It began with some minor issues my husband and I were having regarding video games. He used to be the stereotypical gamer: a male in his late teens or early twenties who plays online multiplayers like Halo or Call of Duty into the wee hours of the morning (for the record, he also loves games like Zelda, Mass Effect, Metroid, Portal, FIFA, NBA 2K, etc.). Now, however, he’s approaching 30, married, and a parent of a toddler, and so we’re facing situations our parents, who did not grow up with videogames, did not have to deal with. For instance, what’s appropriate to play with a two year-old around? If our child grabs a controller and sits on the couch, pretending to play, does it mean we are encouraging sloth? Where do we belong in the gaming community, overall?
That last question prompted me to do a little research. Many gamers, I thought, are getting older but continuing to play. How are they handling gaming and parenthood? How is the videogame industry reacting to this older group? So, I did a little reading and learned that I was wrong about a few things. First, the average gamer is actually not a teenager, and this person is not always male–in fact, this gamer is 35 and very often female. I admit I was surprised and incredulous. I read more closely and learned that “gamer” included anyone who plays games on tablets or phones, and my gut reaction was, “Pfh, well then real gamers are still probably male.”
I know. WTF, right? Luckily, I’m self-aware enough to stop this kind of bullshit thought in its tracks (most of the time). This is precisely the issue at the heart of last year’s Gamergate–the idea of a “real” gamer as male, and female gamers as interlopers or frauds. So, realizing that I had internalized this idea of “real” or “hardcore” versus casual gamer, and connected the word “real” with “male,” I threw out my definition of gamer entirely. Instead, I returned to my question: “Where do we belong in the gaming community, overall?” Instead of “we,” however, I used “I.” According to data from the ESA’s 2015 report, 33% of gamers are women over age 18, and 30% of gamers overall are between the ages of 18-35. This means that I’m part of a large and growing group. In 2013, I basically was the average gamer. Knowing this, I still didn’t feel comfortable with that title. It wasn’t how I self-identified. Yet… maybe…
<insert flashback harp music here>
The first videogame I remember playing was an educational Sesame Street game for either NES or Super Nintendo. I can’t recall which. We had Duck Hunt and Mario Bros., too, of course, though I watched those more than I played them. On our old computer, however, I played Mixed Up Mother Goose and Where in the World is Carmen San Diego? in MSDOS. With each advancement in gaming technology came something new–Donkey Kong 64, Mario Kart, Mario Party, The Sims, The Sims2, Okami, The Sims 3, Nino Kuni, Pikmin… As it turns out, I have been playing videogames of some kind for 25 years. A full quarter of a century. And I didn’t stop as an adult (which you’ll realize, if you know when Sims 3 came out or you follow me on Twitter at all). I played Sims all through college, Okami in graduate school (along with Harvest Moon on occasion), more Sims after college, a bit of Zelda Skyward Sword, and then, when I was home on maternity leave, I played Nino Kuni as I breastfed. Now, I play Sims 3 a few times per week–sometimes every night–as often or more often than I manage to read a book or write.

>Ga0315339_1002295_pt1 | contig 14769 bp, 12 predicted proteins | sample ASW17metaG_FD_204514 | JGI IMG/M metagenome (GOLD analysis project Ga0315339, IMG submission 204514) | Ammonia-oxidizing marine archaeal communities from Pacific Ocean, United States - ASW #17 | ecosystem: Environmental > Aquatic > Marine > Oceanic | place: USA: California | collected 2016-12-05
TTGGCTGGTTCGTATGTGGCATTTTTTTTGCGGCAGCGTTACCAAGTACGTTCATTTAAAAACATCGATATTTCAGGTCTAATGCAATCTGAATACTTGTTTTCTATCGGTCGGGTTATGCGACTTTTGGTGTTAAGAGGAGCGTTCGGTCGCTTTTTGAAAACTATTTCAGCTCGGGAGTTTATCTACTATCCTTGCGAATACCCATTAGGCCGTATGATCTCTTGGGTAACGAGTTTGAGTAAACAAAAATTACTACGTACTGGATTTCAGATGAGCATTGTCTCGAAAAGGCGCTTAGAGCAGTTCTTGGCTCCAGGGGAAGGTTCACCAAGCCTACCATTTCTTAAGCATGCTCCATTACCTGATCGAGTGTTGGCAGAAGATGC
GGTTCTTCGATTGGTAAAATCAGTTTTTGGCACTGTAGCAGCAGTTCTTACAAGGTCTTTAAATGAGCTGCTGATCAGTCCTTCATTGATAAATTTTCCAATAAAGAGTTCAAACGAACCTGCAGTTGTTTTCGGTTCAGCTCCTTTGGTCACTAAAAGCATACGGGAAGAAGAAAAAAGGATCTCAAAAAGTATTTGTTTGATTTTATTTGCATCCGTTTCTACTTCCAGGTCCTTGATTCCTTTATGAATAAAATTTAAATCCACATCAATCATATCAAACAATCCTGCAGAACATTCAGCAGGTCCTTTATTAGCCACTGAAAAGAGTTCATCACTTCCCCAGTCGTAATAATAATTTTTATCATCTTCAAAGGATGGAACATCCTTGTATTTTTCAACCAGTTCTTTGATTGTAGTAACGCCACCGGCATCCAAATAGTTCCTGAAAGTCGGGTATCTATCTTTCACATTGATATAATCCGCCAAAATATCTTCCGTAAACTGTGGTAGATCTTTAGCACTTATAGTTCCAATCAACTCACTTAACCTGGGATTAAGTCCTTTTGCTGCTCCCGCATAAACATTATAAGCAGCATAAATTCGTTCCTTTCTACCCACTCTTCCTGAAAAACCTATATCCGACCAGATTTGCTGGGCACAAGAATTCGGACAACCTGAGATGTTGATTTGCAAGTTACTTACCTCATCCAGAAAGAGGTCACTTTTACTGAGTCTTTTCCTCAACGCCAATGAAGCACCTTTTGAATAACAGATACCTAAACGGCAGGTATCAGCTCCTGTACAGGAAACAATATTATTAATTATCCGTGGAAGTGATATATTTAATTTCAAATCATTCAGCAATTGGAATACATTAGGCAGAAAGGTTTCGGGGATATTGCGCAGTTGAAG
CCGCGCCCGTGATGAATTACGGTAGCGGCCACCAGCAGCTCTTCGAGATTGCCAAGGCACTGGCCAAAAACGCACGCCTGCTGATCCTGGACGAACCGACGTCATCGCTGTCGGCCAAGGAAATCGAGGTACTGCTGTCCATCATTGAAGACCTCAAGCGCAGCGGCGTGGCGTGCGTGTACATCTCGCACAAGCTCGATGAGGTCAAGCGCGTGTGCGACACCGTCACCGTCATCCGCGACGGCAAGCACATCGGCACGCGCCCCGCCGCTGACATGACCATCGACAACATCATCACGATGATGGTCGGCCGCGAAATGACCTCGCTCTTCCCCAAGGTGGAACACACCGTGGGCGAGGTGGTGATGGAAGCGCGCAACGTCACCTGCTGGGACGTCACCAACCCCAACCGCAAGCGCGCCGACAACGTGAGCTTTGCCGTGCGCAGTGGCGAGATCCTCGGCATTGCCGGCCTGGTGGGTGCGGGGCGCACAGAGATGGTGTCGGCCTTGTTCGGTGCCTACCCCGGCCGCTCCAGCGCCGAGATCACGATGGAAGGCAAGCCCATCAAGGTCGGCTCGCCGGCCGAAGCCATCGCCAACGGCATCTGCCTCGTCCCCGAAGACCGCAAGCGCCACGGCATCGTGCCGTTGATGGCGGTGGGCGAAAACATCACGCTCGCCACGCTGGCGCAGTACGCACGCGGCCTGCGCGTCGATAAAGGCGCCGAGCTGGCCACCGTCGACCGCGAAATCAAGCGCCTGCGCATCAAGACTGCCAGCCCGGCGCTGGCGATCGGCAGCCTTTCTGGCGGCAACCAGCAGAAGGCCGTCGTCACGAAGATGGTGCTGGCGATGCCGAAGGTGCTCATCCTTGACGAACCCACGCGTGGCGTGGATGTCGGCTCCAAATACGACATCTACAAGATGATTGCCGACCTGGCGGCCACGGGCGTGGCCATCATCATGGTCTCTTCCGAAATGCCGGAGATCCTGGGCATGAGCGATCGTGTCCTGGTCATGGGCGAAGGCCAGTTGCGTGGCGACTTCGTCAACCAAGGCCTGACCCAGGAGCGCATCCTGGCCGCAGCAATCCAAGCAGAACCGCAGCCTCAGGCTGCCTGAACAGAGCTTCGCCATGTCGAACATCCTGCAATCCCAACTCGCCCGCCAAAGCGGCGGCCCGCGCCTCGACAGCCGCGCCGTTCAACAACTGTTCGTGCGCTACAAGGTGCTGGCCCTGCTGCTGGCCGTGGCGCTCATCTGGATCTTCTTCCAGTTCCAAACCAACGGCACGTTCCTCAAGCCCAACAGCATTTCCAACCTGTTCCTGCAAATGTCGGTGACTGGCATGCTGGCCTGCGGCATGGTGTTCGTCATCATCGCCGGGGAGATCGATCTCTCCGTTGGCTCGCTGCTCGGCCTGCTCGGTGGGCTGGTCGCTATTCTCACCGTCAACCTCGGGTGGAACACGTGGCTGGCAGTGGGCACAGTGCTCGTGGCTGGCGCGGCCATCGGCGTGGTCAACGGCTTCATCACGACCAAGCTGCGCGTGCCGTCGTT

I assumed that I was alone, that I was weird, and that because I hate being in GameStop and find Halo incredibly annoying I was not part of the gaming world, and was a demographic unto myself. As it turns out, I’m part of a large portion of videogame players. I’m not alone. And how is the videogame industry reacting to this?
Inadequately, if you ask me. I may not be alone, but I’m still, as far as major developers are concerned, an outsider.
What I want–what I hope for–is (of course) more women writing and developing for videogames. Beyond that, though, I want to feel that someone within that huge industry is considering, on more than a superficial level, that their market includes women and parents, too–parents that are playing, not just buying for their kids, and women who are interested in creative play, challenge, and more than Zumba, kitchen help, or mindless time-wasters for smart phones. Maybe I wouldn’t hate stepping inside a videogame store if I thought anything in there was for me (or if there weren’t giant cardboard cutouts of men with guns or unrealistically buxom women in physics-defying outfits).
As for questions of being a gamer and being a parent–we’ll have to play that by ear. I cannot believe that it’s okay for anyone younger than, say, 25 to play Call of Duty, but when it comes to issues of violence in film or games, I don’t have much tolerance or understanding. I’ll probably have to compromise there. For now, I’m looking forward to the release of Splatoon (TM), which, according to my spouse, offers the same strategy and gameplay as Call of Duty or Halo, but without all the shooting and death–making it something he can play and enjoy while our daughter is in the room. As our child grows older, I hope that she has as much fun playing (in whatever form that takes–videogame or otherwise) as we do, that her options are broad, and that her inclusion in her community is a matter of fact, and not debate.